Omaha daily bee. (Omaha [Neb.]) 187?-1922, May 03, 1903, EDITORIAL SHEET, Image 11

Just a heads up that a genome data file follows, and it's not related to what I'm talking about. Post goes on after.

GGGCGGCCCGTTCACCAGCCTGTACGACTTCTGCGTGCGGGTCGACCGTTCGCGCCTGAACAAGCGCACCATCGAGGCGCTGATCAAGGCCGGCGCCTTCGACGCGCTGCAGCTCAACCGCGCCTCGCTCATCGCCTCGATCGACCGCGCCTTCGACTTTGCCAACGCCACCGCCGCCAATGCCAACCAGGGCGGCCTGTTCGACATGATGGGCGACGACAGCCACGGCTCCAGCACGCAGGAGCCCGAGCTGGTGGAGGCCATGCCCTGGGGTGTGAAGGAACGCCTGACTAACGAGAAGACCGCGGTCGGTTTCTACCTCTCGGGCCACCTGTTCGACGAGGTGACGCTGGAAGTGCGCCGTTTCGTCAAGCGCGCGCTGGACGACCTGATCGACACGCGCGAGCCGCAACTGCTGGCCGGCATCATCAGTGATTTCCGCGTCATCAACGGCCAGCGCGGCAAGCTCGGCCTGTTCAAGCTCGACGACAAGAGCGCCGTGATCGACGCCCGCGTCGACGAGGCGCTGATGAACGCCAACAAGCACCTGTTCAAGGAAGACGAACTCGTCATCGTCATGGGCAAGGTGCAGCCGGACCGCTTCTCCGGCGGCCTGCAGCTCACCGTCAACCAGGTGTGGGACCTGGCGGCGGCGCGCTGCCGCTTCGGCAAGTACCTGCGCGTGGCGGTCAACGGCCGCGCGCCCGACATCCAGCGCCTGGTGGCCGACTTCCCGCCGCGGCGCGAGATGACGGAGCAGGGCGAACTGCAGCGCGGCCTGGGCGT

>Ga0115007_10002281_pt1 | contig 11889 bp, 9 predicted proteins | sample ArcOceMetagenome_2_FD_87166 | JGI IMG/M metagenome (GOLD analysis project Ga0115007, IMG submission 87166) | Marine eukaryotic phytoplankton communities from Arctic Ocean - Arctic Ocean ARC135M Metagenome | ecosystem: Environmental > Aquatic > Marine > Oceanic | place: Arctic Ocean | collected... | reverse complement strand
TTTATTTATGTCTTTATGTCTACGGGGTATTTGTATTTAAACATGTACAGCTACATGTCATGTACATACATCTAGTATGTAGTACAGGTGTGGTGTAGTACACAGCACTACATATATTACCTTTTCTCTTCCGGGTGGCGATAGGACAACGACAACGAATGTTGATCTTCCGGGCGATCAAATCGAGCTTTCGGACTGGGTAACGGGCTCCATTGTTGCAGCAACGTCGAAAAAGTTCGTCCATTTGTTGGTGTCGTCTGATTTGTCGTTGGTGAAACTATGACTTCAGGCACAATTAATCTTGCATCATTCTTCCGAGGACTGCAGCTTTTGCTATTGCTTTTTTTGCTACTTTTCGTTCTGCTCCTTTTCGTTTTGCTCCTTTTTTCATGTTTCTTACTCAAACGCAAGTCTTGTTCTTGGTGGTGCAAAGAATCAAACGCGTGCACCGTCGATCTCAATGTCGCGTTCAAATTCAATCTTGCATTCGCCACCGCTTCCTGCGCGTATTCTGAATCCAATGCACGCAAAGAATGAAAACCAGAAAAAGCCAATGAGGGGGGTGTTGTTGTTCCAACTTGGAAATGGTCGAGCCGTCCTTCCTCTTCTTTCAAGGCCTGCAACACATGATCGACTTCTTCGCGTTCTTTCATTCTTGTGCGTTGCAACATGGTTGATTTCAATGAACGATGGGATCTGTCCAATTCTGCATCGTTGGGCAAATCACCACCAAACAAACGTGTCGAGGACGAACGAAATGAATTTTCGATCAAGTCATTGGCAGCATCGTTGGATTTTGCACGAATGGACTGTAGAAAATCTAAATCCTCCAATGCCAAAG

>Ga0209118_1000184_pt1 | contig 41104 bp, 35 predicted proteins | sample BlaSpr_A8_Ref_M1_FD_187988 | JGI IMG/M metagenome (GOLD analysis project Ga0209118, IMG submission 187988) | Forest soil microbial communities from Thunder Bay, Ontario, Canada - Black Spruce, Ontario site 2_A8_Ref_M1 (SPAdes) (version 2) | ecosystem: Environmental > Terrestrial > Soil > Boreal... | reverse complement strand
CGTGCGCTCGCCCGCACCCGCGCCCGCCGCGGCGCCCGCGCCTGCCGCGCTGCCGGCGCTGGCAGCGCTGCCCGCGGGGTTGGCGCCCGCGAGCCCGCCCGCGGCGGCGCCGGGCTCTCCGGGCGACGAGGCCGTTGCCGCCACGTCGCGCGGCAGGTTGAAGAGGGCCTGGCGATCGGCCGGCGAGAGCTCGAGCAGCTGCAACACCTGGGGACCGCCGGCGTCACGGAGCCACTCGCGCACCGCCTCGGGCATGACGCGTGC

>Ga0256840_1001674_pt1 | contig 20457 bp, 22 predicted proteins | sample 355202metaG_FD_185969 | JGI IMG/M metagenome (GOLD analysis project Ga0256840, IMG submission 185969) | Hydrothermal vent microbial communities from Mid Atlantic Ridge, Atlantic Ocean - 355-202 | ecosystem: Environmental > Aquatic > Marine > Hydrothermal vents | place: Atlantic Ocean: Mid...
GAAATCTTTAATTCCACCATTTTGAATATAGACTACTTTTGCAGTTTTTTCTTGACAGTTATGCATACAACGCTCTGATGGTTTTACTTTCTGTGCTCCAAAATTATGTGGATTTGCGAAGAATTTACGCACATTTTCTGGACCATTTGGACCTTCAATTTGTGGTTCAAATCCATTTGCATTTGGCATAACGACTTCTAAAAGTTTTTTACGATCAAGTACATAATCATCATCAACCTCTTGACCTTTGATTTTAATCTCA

UJ I HE UMAHA oUNDAY JdEE PAGES 11 TO 20. g ESTABLISHED JUNE 19, 1871. 03IA1IA, SUNDAY MOHNING, MAY 3, 1903. SINGLE COPY FIVE CENTS. SSSSI aw a, . p mm r ( ( TlWrlfe COLORED DRESS GOODS 25c wool plaids for children's dresses special, GSr yd :,..Ot FURNITURE-SALE THIRD FLOOR. A manufacturer's sample stock of bedroom suits bought at almost 50c on the dollar.. It was a big deal to swing were equal to the emergency. The beauty of it is these suits are all of this season's .patterns but the manufacturer was over stocked and needed the room and we needed the suites. That our customers may benefit with us we quote prices '.hat cannot be duplicated. Three carloads of these suites already in and on sale., Come Monday or as soon as you can. You will not be disappointed. The goods will speak for themselves the wonderful values. We have under rated rather than over-estimated their worth $26. SO three-piece bedroom suite. French plate mirror, ale price 31.00 three-piece bodroom suite, French plate mirror, sy ft ft ale price aaf-aWeUU $35 three-piece bedroom suite, swell front, 24x30 mirror, sale price 18.75 24.25 $37 three-piece bedroom suite. 24x30 mirror sale price $38.00 three-piece suite, swell troct. 11 oak, sale price, only $43.60 three-piece suite, swell front, all oak, sale price, only , 27.00 Ite, swell troct, 28.00 THE , - I, I i a hi 1 1 1 V Iiii in J w li in in J I mi ii ml t GO AT THE E0 SILK Ei' f'M MORE AND GREATER BARGAINS. We have inaugurated another great bargain silk carnival for Monday, Tuesday and Wednes day, May 4th, 5th and 0th. All Omaha and Nebraska visited last week's sale Next week's sale will break all records COME EAKLY. 33.00 $22 Cheval dresser, oak, large mirror, sale price. . . . 16.40 INGRAIN CARPET SALE Monday morning we will place on sale 2200 yards of 36-inch wide extra super 2-ply ingrain carpet, regular 50c quality, only a few patterns, but plenty of each, 1Qp at, per yard 1 All ingrains on sale Monday at a fraction of their value DfltL PAP Mammoth Purchase Fancy Silks 150 pieces including striped wash Taffetas, corded Ombre stripes broche stripes, all the new and popular shades reitulsr $1. - $1.23 and $1.60 values in this pm J sale, per rard A. OC Foulards A seasonable silk has no superior for wesr shades of black, nary, marine and royal blues, reseda green, cream all with white or black dots. This lot all worth 75c yard. In this sale only. A per yard tOC Black Silks Unequalled Bargains 2t-lnch black Taffeta, worth $1. at. yard 27-lnch black Taffeta, worth $1.25. at. per yard 26-inch black Taffeta, worth $2.00. at. per yard 36-lnch black Peau de Sole. worth $2. at. per yard 22-inch "all silk black satin Duchesse worth $2.00. at. per yard 27-lnch black India Silk, worth ' 89c. at. per yard S8-lnch black Abuti Silk. worth $2 yard, per yard ...... ! Cream and white silks and Chine for graduation sosdb. Special bargains for eariv buyers. 19-Inch Taffeta cream and white Snlsh. worth 75c. at. per yard Crene de soft 59c 75c Taffeta. 79c 1.00 69c 75c 1.19 1.25 Duchesse 1.25 50c 1.15 lf-lncb white Louisine Bilk, worth $1. at. per yard .... 19-inch cream and white Dresden Taffeta. worth $1.25. at. per yard 24-lnch Feaus de Chamois Silk, cream and white wear, guaranteed warranted to wash a marvel of beauty in finish, worth $1.50. yard 27-lnch Peau de Crepe Silk, cream and' white. beautiful and cllna- 4 ff In fabric, worth $1.50. vard... le Jj 24-Inch white Crepe de Chine. Q worth $1.25. at OOC 24-inch cream or white Crepe de Chine. worth $1.50. at. per yard Special prices on white Wash Silks 35c. 60c. 69c and 75o yard. Black Albatross Eight pieces of French Albatross, pur. wool, very desirable for light summer wesr. very cheap at 89c a yard 4Q Monday, special, yard " Mistrals and Voiles 46-inch wide, very popular, the $1.15 Qual ity, aoecial for Monday, only, yard Black Vigons 54-Inch wide, a very new and swell cloth In medium weight, the very latest tor snappy tailor dresses, a $1.35 quality. See this bargain Monday, at yard SO pieces 3l-1nch French Challls. the best 55c Quality, only. yard 98c 40-inch wide, in all the latest shades creams and whites, for Mon day, the 75c aualltv. special. 95c 73c 33c Voiles and Etatnines also 48c Seeded Mistrals 4t-lnch wide, every shade now in stock, something very swell for pres- pj ES ent wear. only, yard A. OC Scotch Mixtures 48-inch wide, a very nice weight, to be made up without lining, this fs certainly a swell dress fabric, yours 4 r " at Bennett's, vard levIV Crepe Cloth 43-lnch wide, a soft clinging material, me dium light, all the new pretty shades. We have enlarged this department and cheap at $125 yard, special only, yard At the Lining Department We have enlarged this department and every good make of linings are to be found here, and at prices always the lowest. 65c BUCK DRESS GOODS 10 pieces 3S in. Black English Brilliantine, a very good make and high finish, cheap at 45c yd. Monday Ag 55T. i i kin ii i m M.ivKtAiai sw avjfc, nasi am m- riwuiii wjhnm.1 i-iv-maM. rt. J& The Largest and Fittest Variety in the Wes The President's gift on exhibition in our window and S e, retary Losb's reply. The placque presented to the nati on chief was made with our $3-50 outfit. Come and see the gift, the letter and the outfit that did th work. Biggest supply of holly-wood, bass-wood and orange-wood in Omaha. NOTE-Befiininf; Monday every pnrchaser of a dollsr'i wort ia oar Pyrojrgphy dept will receive a pretty ihirt waist et plain FREE. PVB8GB0PDY Shoos for Lion j Uomen MONDAY SALES 9 to 10 a m Men's and Boy's Plymouth Rock calf tips lace shoes, jj - worth $1.50, for q5 1 2 to 4 p m Misses and childs red kid bow Sandals . xfC S at.... ODC 4 to 6, p m Men's oil double sole pack ing house Shoes, worth $1.50 flj I for.... pl 9 to 11 a m A large assortment of Ladies' kid gore front Ladies' kid some of them button Ladies' kid oxford ties worth from $1.50 to $2.50 at 99c Three Days' Sale Monday, Tuesday and Wednesday. You can't afford to miss as you will really see the following low prices: . - . Good grade of white blanks - fCm) up from......... Heavy embossed gold up from Ingrain gilts, bronzes, orientals, etc., worth (from 30c to 50c igj ner roll 10c Bennett's Hardware Department. We carry' the largest and most com plete line of fashers la the city; a doz en different styles. O K Washer $5.48 Curtain Stretchers .95c Turkey 100 feather dusters.... 18c Toilet Rack -48c Spice Cabinet 22c Chopping Bowl ...5C Look over our line of refrigerators; no better made; all sizes and lowest prices. U In Ba I Bearing Lawn Mower $4.49 You may pay more for at mower not o good as this. Grass Catcher 54c Good Grass Hook He 2-Burner bine flame coal oil cs CA stoves $t)t)U Full line rubber hose. Ice Cream Freeaers. illinery Monday will be a great day in the millinery department, because we offer more and bet-' t'er goods for the money than can be found elsewhere.- No thing niussy or soiled ; all fresh, new goods and what you faij to find elsewhere can be found at Bennett's. Our $20. $15 and $10 bats excell In quality those found elsewhere for the same, and even more money. A mere creation in the form of a fluted ruffle ribbon hat, all trimmed, in the new est materials to suit and har monize with the style of the hat, special for Monday Pretty white straw Jumbo braid hats trimmed with red, navy, light, blue, cream, white, pink or black soft silk, some with flowers and foliages Just the hat for a young lady that can not find Its equal for prettincss and quality worth $3.00 to $3.60, for , S5 SI.98 A Srand iff Oa rniuol A Seal Sacque worth $350 for nothing. A Beaver Sacque worth $150 for nothing We are goag to have a f rand clear ing sate of Wool Suits, Etamines, Mistrals, Cheviots. Broad cloths, Series, Voiles, Slcillians,' in f act every wool suit in our stock will be sold at about eastern cost. In connection with this sale we will have a yrand Gift Carnival. As a first gift we will rive the very best 4X Alaska Seal Sacque worth $350. As a second grift we will five an Alaska Beaver Sacque worth $150. , . This sale will last sixty days, the last day will be July 3. The rifts will be distributed on Monday, July 6. In order that these gifts may be folly satisfactory, the sue cessful ladies can have them made specially to their order by one of the best manufacturers In New York. Full information regardinr this rrandift offering can be obtained in our cloak department Something Special for Monday 47, sets of heavy Har ness with single ?:9:...S3.55 We challenge any other store in this city to sell this for less than $6.00. This harness Is extremely strong and durable is much better In every way than a' leather harness of double the cost. BENSON'S CAREER IN KANSAS Dead Town Harks Spot Where Hs Became Proficient in Booming. SOME SAMPLES OF HIS PECULIAR METHODS What tae Bovver taadldate far Mayor of Omaha Areoatpllabed Before He Mlaratra to Thl. tlty. As a boomer, Erastus A. Benson had had experience before he came to Omaha and the ruins of a town in Kansas stand wit nes to the boom metheds engaged in there by him and his aMoclatea. A representa tive of The Bee who mas sent to visit the two Kansas counties In which Mr. Btnsoa operated reports the situatlou there as follos: '-Bnon left Davenport, la., for Gove and Sherdtan counties In Kansas, not to make a home there, but to win a fortune in land speculation. He waa well equipped to ply his art In the new country without unfriendly competition. He acquired optlona on large tracts of railroad Una long the Kansas TarlUc road, cultivated close relations with the I'nloa I'nlDc an! B. A M. railway companies, and made free uee of printer's ink to advertise his game. As Mr. Benson still bas Urge holdings ia this section the community of Interest between him and the railways la far from being a thing of the past. i How the Baaea Uiai Worked. "The story of tb Kansas boom has beea often told. Being able to command the netrssaxy meana to make full payment or secure an option on a large body of laud from the railroad companies, the 'boomer' was alloaed certain bene (lis la the way of free advertising and cheap excursion rates for prospective land buyers. Options were granted on the payment cf 10 per cent of the purchase price, vthich amounted to Itg for every quarter section. When the quarter section waa sold 'on long time and easy pay men la' to an Immigrant, the 'boomer deducted the $48 advanced fnr the option and the -amount of his profit above the original price ill per acrt). and transferred his contract with the com pany to the pur .user, after which ho had no equity la claim. As a 'clincher to a sale, the buyer was often given tree transportation to his home. While the ad- vertlslng departments of the roads rendered f yeoman's service to the cause, the local newspaper, under general name, was deemed aa ludlspenalble auxiliary. U vouched for everything seeo. unseen snd to fee desired, ablch might gratify the heart of the anxious homeaeeker. The new rail way that waa never constructed; the new city that had no existence, hatched kids by the hundred, abounded with churches, schools, libraries and all manner of mod ern public improvements, especially, 'it had the best grain market In the state;' the brawny hands of toll that could guide the plow, wielded the wliard'a wand which caused groves, orchards, vineyards, gar dens and fields to flourish like the mush room; and the copious showers and heavy dews of more favored aectlons were made to do duty oa the 'gently undulating prairie which affords excellent drainage,' were among the subjects treated with ao little tact by the editor. Such a cheap and ridiculous display of sentiment appeared harmless enough, but yet it 'paid the fiddler enormously. Many people In the eastern states fell an easy prey to the grafters. Circulars and the local newspa pers were addressed to so many post office boxes (the names of persons were not deemed essential) each week, which usually brought In a large number of let ters seeking Information about the new country. It would be almost an endless task to enumerate the schemes in store for the capture of the Interested corre spondent; let it suffice. It was difficult for him to get away. Early t'essertlosswltk the Rallroada. "Erastus A. Benson 'boomed' Gove and Sheridan counties with might and main. He bad options oa lands aggregating some 10,0C0 acres, which he partially disposed of by large sales, aa in the case of 60,000 acres to Mr. Perkins of the Burlington road and others. He subsequently bought U.OoO acres from the Verdon company and his Interests here remain oulte con siderable, chiefly. It Is believed, on ac count of the collapse In land values result ing from the boom, which was at Its height In 1857. Gove county was organised In 1&S6. Mr. Benson took a hand la the county seal fight and succeeded In naming Gave City aa the local seat of government. , It baa no connection with other towns by , railvay. telegraph or even telephone. City ' lota which have brought $i00 each could I not be disposed of at any price today. The total assessed valuation of lota In the town was I7.4H7 last year. The popula tion la 1900 was The population of Gove county In 18) was 2.991 and 3,411 In l:H0 signifying a loss of 500 la the ten years. Hon F. D. Coburn. secretary of the Kansas State Board of Agriculture, credits the yields of the following named crops aa follows: Spring wheat. bushels per acre; winter wheat, t bushels; corn, 1 bushels; oats, 10 bushels; rye, 5 bushels; barley. 12 bushels; Irish potatoes. U bush els. Since these figures are for 1902 It la Interesting to note how 'cheap,' land waa during the boom. The Settlers' Guide, a weekly publication Issued at Quieter. In this county, March, 18S7, contains the following: 'A home for all In the golden belt of Kansas. Land ia from $4 to $7.50 per acre. Homestead and timber culture relinquishments can be purchased all the way from $400 to $1,000 per quarter, or 160 acres. Mr. Swartx, an Intelligent, In dustrious and thrifty German farmer, bought land from Mr. E. A. Benson at $6.75 an acre, but being unable to meet his payments regularly, waa obliged to give up his farm. He waa ottered the same land at $5 per acre and could not be In duced to accept It. He owns one of the best farms , in the county. The feeling against, the 'boomer la Kansas Is bitter In the extreme. His standing among tba dealers In real estate is much the same as that of a 'quack' with professional physi cians. "It is estimated that Mr. Benson's profits from land deals in 1885. 1886 and 1S87 amounted to $112,000, At one time there were eight newspapers In the county and now there ia one. On the whole, this sec tion has suffered more from the boom of the '80sthan from drouths, billiards and graashoppers combined. One building erected at Gralnfleld cost $14,000 and being mortgaged for $6,000, went Into the hands of the mortgLgce. A hotel constructed of stone at Gove City, waa burned and not even a sod ahanty haa been built to take Ita place. The magio metropolis of the plalna is at present little better than a city In the sky. and bad a course of natural development been resorted to by tho early settlers Instead of their being subjected to boom Interference the county would havo been in a fair position to share the prosperity of recent yeara." City Mlaaloaarr Arrives. liev. Kred Grimes of CrawfordrviUe. Ind.. hss arrived In the rlty to tnke up the work nf i-ttv missionary of the Christian church. This work was planned several montha ago by the Monday club, a society composed of member of the Christian church, and has been held in abeyame for some time. Kir. Grimes will hold services In parts of the city far removed from the present churches POINTED REMARKS, Necessity keeps a man from getting rusty He who never seeks bis opportuoty will never find It. In order te be sure you are right you must go ahead and find out. Men love te hear of their power, but dls like to be reminded of their duly. In after years ll makes a man feel sad when he thicks how fresh he uaed to be. Paradoxical though It may seem, every time a gun goes off it stays right there. When a woman nudgea you with her el bow It is equivalent te saying "I told you so." There seems to be a shoddy lining be- taeea some people and the bright side of life. CUTS DOWN RUNNING TIME Northwestern Lino Bhorteni Schedules for Trains Burning Into Chicago. LEAVING TIME MADE LATER AT OMAHA Preseat Cat ta Sapposed to Be More ia Gradaal Redactloa DesUned to Tredace Fastest Tralaa to Chlcaso. The Chicago ft Northwestern has made a general revision of its schedules and as a result the through trains on all of its llneg ill make faater time than previously. While the change in most cases is slight more thaa halt of the trains are affected. The leaving time la most cases is mads later, while the train arrives st its des tination at the old scheduled time. In February the schedules on the Chi cago-Omaha trains were reduced some what and this additional change makes it more apparent that the company is grad ually working toward a point where It can handle the fastest trains between the two points. The slightest change ia in the overland limited, which leaves Omaha at 8:16 p. m., or only five minutes later than formerly. No. S leaves at 11:20 a. m. Instead of 10:56 and arrives in Chicago at the same time the next morning. The night express to Sioux City has been changed so that it leavea fifteen minutes later and arrives in Sioux City at the same time. Trains weetbound have not bad their schedules changed aa yet, but local officials anticipate that a like change will be made In that direction within a few .days. Rock laiaad Shirts. The freight and passenger agencies of the Chicago,- Rock Island ft Pacific at Minneapolis and Portland have been sep arated and the men in chsrge at the two points gtven entire charge of the freight side, while new offices and officers have beea ordered for the passenger duties. T. D. Lyon, formerly district passenger agent at Detroit, haa been advanced to the duties of northwestern paasenger agent at .Min neapolis and George W. Dalnter, district agent at Peoria, has been transferred te Portland with the same title. The change of these men caused a con siderable change among other officers, many being raised several grades in the service. The principal changes resulting are; Prank Gilmer, traveling paaaenger agent, with headquarters at Chicago, to be district paasenger agent at tetroit; II. S. .Hay, general igcnt at Leaver, to be gen eral agent at St. Louis; Phil Auer, district passenger agent at Pittsburg, Kan., to be general agent at Denver; James Powers, district passenger agent at Buffalo, III., to be transferred, with seme title, to Pitts burg. Kan.; W. F. Crawford, traveling passenger agent, with headquarters at Chi cago, to be district passenger agent at Buffalo. 111.: Warren Cowle, city passenger agent at St. Joseph, to be city passenger agent at Peoria. Railroad Kotes aad Pereoaala. President Burt of the Vnlon Pacific goes to Chicago Sunday niht. Chief Engineer Horry of the Union raclftc left for St. Paul Saturday evening. C. B. Horton, superintendent of the Western I'nlon Telegraph company, left for Denver Friday night. C C. Hughes and J. W. Munn of the Nebraska and Wyoming division of the Chicago 4 Northwestern go to Chicago Sunday night. HURRICANE DAVIDSON, TERROR Activities of the Mlaaoarl Desperado Who Loved to Flaw aad Carry Oat Raids. Jim McKlnney. the outlaw who was shot to death in a Chinese osshouse at Bakers field. Cel.. the other day, belonged to a family of terrors on both sides. Twenty vears before the civil war there waa a kinsman on his mother's side who was known in ths country where he lived as Si Davldcon. The bresont geueration in Cass county Missouri, probably never heard of him, yet he waa the flrat terror of s region which produced the Younger boys, and in a strip of the state over which Quantrell and bis guerrillas rode by day and night when no man's life was safe. So far aa was known, SI Davidson navor killed hla man. In the time In which he lived the man who killed another had to show that his own life aaa In danger before he killed his assailant, if he wanted to continue bis residence in the county. One of the early Instructions of one of the first Judges of that part of the state was, according to the memory of bis grand son. a Wo a Judge, as folloas: "If the Jury believes that the deceased waa a dead ahot, as the court understands he was, and that he fired at the defendant first, and was drawing the bead on him the second time, the court instructs the Jury to acquit ths defendant on the spot." That waa the law on the Big Blue river, There were those who used to say, when ever there waa a murder or other crime committed ia the county, about which there was any mystery, "It would have been I'ks St Davldsoa if nobody else had a-done U But El waa never indicted for murder. It waa Ma Drinctoal delicbt to stop husi- ! Bess at the count seat, Harrlsonvllle, or cause the stage coach and the mafl carrier 1 to take the brush and cut across fields. SI was six feet two, lank and nearly as dark as an Indian. When he was mounted on a little white pony, as hs always was, his feet nearly touched the ground. When hs crossed a creek be doubled hla legs under him. There was a sort of fairness in his na ture. For example, when hs planned a hurricane," as he called his raids on ths county seats, he sent word ahead that a certain day would be SI Davidson's day In town, and mothers and old mammies gath ered their broods from the yards, play grounds and streets, locked their doors and remained prisoners until "Si Davidson was through." While the "hurricane" was on Si David son was riding his gray pony into the court house, galloping the little beast through from one door to the other, making a target of the ceiling as he galloped and following It up with a ride through the streets. Woe to the man whom he met. That man was compelled to dance while SI Davidson's shots kicked up the dust In the Immediate vicinity of hla feet. Another diversion waa to put a bullet through the citizen's hat, always warning the citizen to stand still It he didn't want to get hurt. The sheriff of the county, who was the only officer authorized to make an arrest was never In town wher !; was SI David son's dsy. Besides. SI Davidson controlled all the votes In his, part of the county on election day. One of Si Davidson'a exploits was on the occaalon of the laying of the corneratone of a school bouse by the Masons. SI did not send word he would be there as was bis custom, but be arrived during the cere monies, and while the stone was being lowered he came whooping up the street on his gray pony, firing down, right, left, up Imitating the old mucic teacher Just before he strikes the air. Jt is raid that be shot all around the stone and there was a story tor a long time that he made the lodge open the box afterward, but, of course, be didn't. But that was his last "hurricane." On his return to his farm that night be encoun tered a bigger hurricane than any be had ever managed. The flood gates opened. The big creek which he hid to cross went out of Ita banks and Si Davidson's body waa found when the waters receded, lodged in the top of a tree, His funeral was rsthcr remarkable, con stdertog bis record. The people felt that a burden had been lifted from them that curse had been removed and they attended bis burial, each to satiafy liim or herself that Si Davidson waa dead- The women whom he had made prisoners were there and the chtldren were shown the dead so that they might understand bat there would be so more terror n more "Davidson hurricanes." The litil bno posy he rodo Is life was bittbed be hind the wagon which contained his coffin. A short time after the members of ths family left the county and went to Cali fornia. To this day no one In Caaa county an tell where Bi Davidson was burled. New Tork Sun. BURMAH'S . ODD SHRINES Cares Beaeath a Fortress aad a Tem ple oa Top of a Balaae fag; Reek. Burmah doubtless caa offer the oddest places of worship to be found anywhere la the world. Some miles out of Maulmein, la the middle of a great plain, stands a lone rock so peculiar In form as never to be forgotten when once seen. Ages sgo the caves which honeycomb this fortress were transformed from the habitats of bats and wild animals Into places for devotions. Thousands of Images of Buddha are carved upon the walla and in every chamber bronze, stone or wooden gods are standing, sitting or reclining in endless silence, writes Jessie Ackennann in the May House keeper. No one can compute how many millions of feet have pressed the earthen floors of these sacred caverns. Almost as remarkable Is a Burmese shrine built by a rich man as an offering to hla favorite god. This was erected on the very apes of a "balancing rock" so formidable In appearance as to strike terror to the heart before one can carry out the resolution to make the difficult ascent. The material was transported to the rock on the backs of men and pulled to the top with hand power by means of a rope. To reach the top requires stout limbs aad steady nerves. Tiny steps have been cut In an almcst perpendicular wall and a slip means a fall to certain Injury and perhaps death. The difficulties of erecting a place of worbhlp have given no end of anxiety to the well intentloned who have the Interests of a community at heart. Sometimes it Is as difficult to obtain the material as It is o raise the money with which to pay for" It. In North Queensland the problem ia: What will withstand the ravages of the white ant pest? Every kind of wood has been tried in vain. Again and again have the little whits ants destroyed flue churches, razing them to the ground. As a last resort the aood people decided to use cor rugated iron. Thla material has proved satisfactory so far as resisting the attacka of the insects is concerned, but it has one decided disadvantage In that land where Old Sol pours his burning raya down so pitilessly. The iron draws the heat and on a hot summer's day the temperature in-J side o one of these veritable furnaces' will often rise to as high as 120 df grees, . reminding the congregation most forcibly of certain orthodox theories regarding- the' hereafter of the wicked.